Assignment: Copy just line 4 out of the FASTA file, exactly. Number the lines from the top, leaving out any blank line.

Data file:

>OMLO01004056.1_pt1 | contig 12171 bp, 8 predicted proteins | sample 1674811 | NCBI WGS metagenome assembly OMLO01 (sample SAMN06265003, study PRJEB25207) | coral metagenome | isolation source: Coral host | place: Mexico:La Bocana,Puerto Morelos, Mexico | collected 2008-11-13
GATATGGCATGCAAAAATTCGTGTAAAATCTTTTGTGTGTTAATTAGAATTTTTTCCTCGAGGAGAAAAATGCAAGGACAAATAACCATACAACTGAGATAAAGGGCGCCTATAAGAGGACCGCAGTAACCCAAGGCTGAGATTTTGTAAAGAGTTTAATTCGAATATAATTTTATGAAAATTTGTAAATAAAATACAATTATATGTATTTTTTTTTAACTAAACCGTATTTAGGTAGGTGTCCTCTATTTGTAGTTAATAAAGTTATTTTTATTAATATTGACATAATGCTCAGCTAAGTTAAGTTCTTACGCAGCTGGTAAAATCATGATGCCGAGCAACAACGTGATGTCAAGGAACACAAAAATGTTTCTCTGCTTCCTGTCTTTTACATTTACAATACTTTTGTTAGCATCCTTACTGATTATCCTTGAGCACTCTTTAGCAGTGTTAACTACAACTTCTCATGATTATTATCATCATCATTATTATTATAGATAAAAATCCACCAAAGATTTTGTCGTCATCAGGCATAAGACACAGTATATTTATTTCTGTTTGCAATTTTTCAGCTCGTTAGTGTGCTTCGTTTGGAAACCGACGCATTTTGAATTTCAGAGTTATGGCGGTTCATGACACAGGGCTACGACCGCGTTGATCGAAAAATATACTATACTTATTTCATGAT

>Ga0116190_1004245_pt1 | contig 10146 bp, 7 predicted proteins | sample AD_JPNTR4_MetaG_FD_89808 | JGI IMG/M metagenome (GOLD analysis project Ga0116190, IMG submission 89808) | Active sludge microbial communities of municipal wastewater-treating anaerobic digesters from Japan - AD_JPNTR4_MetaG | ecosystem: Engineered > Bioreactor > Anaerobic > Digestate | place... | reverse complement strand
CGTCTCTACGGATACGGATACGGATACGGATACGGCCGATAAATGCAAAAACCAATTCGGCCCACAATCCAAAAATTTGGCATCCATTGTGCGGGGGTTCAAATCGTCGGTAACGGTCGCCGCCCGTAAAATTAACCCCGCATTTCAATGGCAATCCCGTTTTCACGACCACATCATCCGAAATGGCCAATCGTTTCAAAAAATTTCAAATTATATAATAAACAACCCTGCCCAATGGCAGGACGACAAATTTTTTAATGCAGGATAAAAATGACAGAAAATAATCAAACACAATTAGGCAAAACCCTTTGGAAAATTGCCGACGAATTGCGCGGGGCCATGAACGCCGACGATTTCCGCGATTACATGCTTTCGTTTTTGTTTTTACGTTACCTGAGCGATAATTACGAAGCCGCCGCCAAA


CGTCTCTACGGATACGGATACGGATACGGATACGGCCGATAAATGCAAAAACCAATTCGGCCCACAATCCAAAAATTTGGCATCCATTGTGCGGGGGTTCAAATCGTCGGTAACGGTCGCCGCCCGTAAAATTAACCCCGCATTTCAATGGCAATCCCGTTTTCACGACCACATCATCCGAAATGGCCAATCGTTTCAAAAAATTTCAAATTATATAATAAACAACCCTGCCCAATGGCAGGACGACAAATTTTTTAATGCAGGATAAAAATGACAGAAAATAATCAAACACAATTAGGCAAAACCCTTTGGAAAATTGCCGACGAATTGCGCGGGGCCATGAACGCCGACGATTTCCGCGATTACATGCTTTCGTTTTTGTTTTTACGTTACCTGAGCGATAATTACGAAGCCGCCGCCAAA